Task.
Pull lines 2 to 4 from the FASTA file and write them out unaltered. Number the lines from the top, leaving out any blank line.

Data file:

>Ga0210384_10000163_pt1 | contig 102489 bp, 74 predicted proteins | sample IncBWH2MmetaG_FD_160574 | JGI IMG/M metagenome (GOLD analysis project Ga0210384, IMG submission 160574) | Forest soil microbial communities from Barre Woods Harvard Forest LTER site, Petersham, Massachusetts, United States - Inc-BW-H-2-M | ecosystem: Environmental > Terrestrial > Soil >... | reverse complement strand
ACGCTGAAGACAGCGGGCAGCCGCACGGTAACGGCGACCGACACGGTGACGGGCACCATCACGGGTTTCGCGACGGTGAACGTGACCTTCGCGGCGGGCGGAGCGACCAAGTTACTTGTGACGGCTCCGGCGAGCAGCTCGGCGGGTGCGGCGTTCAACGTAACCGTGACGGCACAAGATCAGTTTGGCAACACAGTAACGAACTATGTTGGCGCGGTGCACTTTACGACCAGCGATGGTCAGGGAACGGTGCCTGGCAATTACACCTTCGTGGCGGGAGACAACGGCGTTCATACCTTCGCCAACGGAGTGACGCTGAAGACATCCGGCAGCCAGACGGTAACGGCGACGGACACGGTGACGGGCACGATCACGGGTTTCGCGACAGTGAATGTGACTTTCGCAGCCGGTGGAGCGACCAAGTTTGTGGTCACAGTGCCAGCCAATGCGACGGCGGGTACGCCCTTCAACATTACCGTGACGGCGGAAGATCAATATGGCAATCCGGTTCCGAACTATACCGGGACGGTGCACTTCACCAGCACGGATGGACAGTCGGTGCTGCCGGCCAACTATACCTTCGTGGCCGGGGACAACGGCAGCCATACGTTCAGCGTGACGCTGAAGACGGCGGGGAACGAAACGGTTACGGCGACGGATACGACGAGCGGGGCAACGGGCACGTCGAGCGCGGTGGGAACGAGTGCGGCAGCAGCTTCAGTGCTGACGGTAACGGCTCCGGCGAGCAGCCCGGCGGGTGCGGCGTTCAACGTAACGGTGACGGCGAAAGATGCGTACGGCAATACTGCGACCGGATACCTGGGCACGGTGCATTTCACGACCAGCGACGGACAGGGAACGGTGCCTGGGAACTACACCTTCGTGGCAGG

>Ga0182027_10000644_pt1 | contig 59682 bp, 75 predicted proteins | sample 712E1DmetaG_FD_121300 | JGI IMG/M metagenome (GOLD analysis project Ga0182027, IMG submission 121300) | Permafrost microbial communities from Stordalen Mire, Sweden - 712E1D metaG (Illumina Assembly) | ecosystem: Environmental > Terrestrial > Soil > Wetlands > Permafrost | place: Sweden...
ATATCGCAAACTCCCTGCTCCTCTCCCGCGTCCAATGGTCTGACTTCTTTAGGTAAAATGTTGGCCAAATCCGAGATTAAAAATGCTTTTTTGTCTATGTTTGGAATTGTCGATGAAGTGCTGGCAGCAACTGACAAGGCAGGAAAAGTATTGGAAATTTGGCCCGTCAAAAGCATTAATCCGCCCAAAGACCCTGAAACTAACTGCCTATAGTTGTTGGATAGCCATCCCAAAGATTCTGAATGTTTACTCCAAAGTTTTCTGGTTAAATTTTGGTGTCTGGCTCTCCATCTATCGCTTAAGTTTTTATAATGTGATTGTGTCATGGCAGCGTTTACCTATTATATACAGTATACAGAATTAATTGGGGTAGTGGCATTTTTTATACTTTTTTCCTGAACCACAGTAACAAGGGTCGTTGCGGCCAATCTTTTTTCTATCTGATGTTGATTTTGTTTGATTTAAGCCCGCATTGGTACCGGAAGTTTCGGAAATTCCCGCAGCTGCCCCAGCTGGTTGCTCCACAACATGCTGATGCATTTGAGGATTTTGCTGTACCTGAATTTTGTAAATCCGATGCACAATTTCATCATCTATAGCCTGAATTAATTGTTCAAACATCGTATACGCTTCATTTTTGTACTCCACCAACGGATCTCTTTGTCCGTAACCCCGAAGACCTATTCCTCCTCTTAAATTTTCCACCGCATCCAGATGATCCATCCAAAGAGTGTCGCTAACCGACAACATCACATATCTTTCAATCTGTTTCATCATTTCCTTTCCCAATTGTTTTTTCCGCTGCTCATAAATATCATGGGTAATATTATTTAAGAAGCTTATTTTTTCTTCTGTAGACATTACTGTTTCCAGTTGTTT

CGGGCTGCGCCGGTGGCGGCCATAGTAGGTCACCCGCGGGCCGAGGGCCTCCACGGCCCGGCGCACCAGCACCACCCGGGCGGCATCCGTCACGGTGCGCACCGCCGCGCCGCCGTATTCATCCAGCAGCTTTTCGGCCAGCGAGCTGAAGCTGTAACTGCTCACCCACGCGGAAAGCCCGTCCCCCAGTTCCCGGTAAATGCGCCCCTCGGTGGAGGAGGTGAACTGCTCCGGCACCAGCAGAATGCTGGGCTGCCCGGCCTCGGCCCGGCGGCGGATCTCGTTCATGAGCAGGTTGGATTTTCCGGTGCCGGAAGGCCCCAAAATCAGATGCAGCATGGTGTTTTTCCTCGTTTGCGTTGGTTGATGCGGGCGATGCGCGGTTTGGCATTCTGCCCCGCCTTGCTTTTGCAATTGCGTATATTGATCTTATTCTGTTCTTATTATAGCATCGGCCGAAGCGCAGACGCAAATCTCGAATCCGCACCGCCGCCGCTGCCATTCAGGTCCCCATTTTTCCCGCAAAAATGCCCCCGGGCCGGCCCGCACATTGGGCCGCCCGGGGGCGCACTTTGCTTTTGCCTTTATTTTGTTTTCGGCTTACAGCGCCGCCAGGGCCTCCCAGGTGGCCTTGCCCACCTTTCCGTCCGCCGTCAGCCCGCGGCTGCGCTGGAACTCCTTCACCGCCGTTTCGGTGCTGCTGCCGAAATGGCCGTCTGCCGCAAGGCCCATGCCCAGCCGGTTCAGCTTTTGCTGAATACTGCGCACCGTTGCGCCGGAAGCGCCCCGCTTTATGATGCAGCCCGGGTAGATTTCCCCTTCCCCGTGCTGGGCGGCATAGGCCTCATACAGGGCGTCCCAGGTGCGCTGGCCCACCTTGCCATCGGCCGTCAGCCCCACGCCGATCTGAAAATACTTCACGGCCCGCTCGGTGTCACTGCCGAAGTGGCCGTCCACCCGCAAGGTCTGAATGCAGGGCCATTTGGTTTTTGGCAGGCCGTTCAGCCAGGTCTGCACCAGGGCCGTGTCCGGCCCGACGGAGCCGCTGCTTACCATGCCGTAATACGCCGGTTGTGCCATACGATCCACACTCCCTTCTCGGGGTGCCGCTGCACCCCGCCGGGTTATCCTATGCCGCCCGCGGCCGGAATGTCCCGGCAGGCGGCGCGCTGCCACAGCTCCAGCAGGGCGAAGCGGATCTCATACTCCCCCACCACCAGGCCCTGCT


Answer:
ACGCTGAAGACAGCGGGCAGCCGCACGGTAACGGCGACCGACACGGTGACGGGCACCATCACGGGTTTCGCGACGGTGAACGTGACCTTCGCGGCGGGCGGAGCGACCAAGTTACTTGTGACGGCTCCGGCGAGCAGCTCGGCGGGTGCGGCGTTCAACGTAACCGTGACGGCACAAGATCAGTTTGGCAACACAGTAACGAACTATGTTGGCGCGGTGCACTTTACGACCAGCGATGGTCAGGGAACGGTGCCTGGCAATTACACCTTCGTGGCGGGAGACAACGGCGTTCATACCTTCGCCAACGGAGTGACGCTGAAGACATCCGGCAGCCAGACGGTAACGGCGACGGACACGGTGACGGGCACGATCACGGGTTTCGCGACAGTGAATGTGACTTTCGCAGCCGGTGGAGCGACCAAGTTTGTGGTCACAGTGCCAGCCAATGCGACGGCGGGTACGCCCTTCAACATTACCGTGACGGCGGAAGATCAATATGGCAATCCGGTTCCGAACTATACCGGGACGGTGCACTTCACCAGCACGGATGGACAGTCGGTGCTGCCGGCCAACTATACCTTCGTGGCCGGGGACAACGGCAGCCATACGTTCAGCGTGACGCTGAAGACGGCGGGGAACGAAACGGTTACGGCGACGGATACGACGAGCGGGGCAACGGGCACGTCGAGCGCGGTGGGAACGAGTGCGGCAGCAGCTTCAGTGCTGACGGTAACGGCTCCGGCGAGCAGCCCGGCGGGTGCGGCGTTCAACGTAACGGTGACGGCGAAAGATGCGTACGGCAATACTGCGACCGGATACCTGGGCACGGTGCATTTCACGACCAGCGACGGACAGGGAACGGTGCCTGGGAACTACACCTTCGTGGCAGG

>Ga0182027_10000644_pt1 | contig 59682 bp, 75 predicted proteins | sample 712E1DmetaG_FD_121300 | JGI IMG/M metagenome (GOLD analysis project Ga0182027, IMG submission 121300) | Permafrost microbial communities from Stordalen Mire, Sweden - 712E1D metaG (Illumina Assembly) | ecosystem: Environmental > Terrestrial > Soil > Wetlands > Permafrost | place: Sweden...
ATATCGCAAACTCCCTGCTCCTCTCCCGCGTCCAATGGTCTGACTTCTTTAGGTAAAATGTTGGCCAAATCCGAGATTAAAAATGCTTTTTTGTCTATGTTTGGAATTGTCGATGAAGTGCTGGCAGCAACTGACAAGGCAGGAAAAGTATTGGAAATTTGGCCCGTCAAAAGCATTAATCCGCCCAAAGACCCTGAAACTAACTGCCTATAGTTGTTGGATAGCCATCCCAAAGATTCTGAATGTTTACTCCAAAGTTTTCTGGTTAAATTTTGGTGTCTGGCTCTCCATCTATCGCTTAAGTTTTTATAATGTGATTGTGTCATGGCAGCGTTTACCTATTATATACAGTATACAGAATTAATTGGGGTAGTGGCATTTTTTATACTTTTTTCCTGAACCACAGTAACAAGGGTCGTTGCGGCCAATCTTTTTTCTATCTGATGTTGATTTTGTTTGATTTAAGCCCGCATTGGTACCGGAAGTTTCGGAAATTCCCGCAGCTGCCCCAGCTGGTTGCTCCACAACATGCTGATGCATTTGAGGATTTTGCTGTACCTGAATTTTGTAAATCCGATGCACAATTTCATCATCTATAGCCTGAATTAATTGTTCAAACATCGTATACGCTTCATTTTTGTACTCCACCAACGGATCTCTTTGTCCGTAACCCCGAAGACCTATTCCTCCTCTTAAATTTTCCACCGCATCCAGATGATCCATCCAAAGAGTGTCGCTAACCGACAACATCACATATCTTTCAATCTGTTTCATCATTTCCTTTCCCAATTGTTTTTTCCGCTGCTCATAAATATCATGGGTAATATTATTTAAGAAGCTTATTTTTTCTTCTGTAGACATTACTGTTTCCAGTTGTTT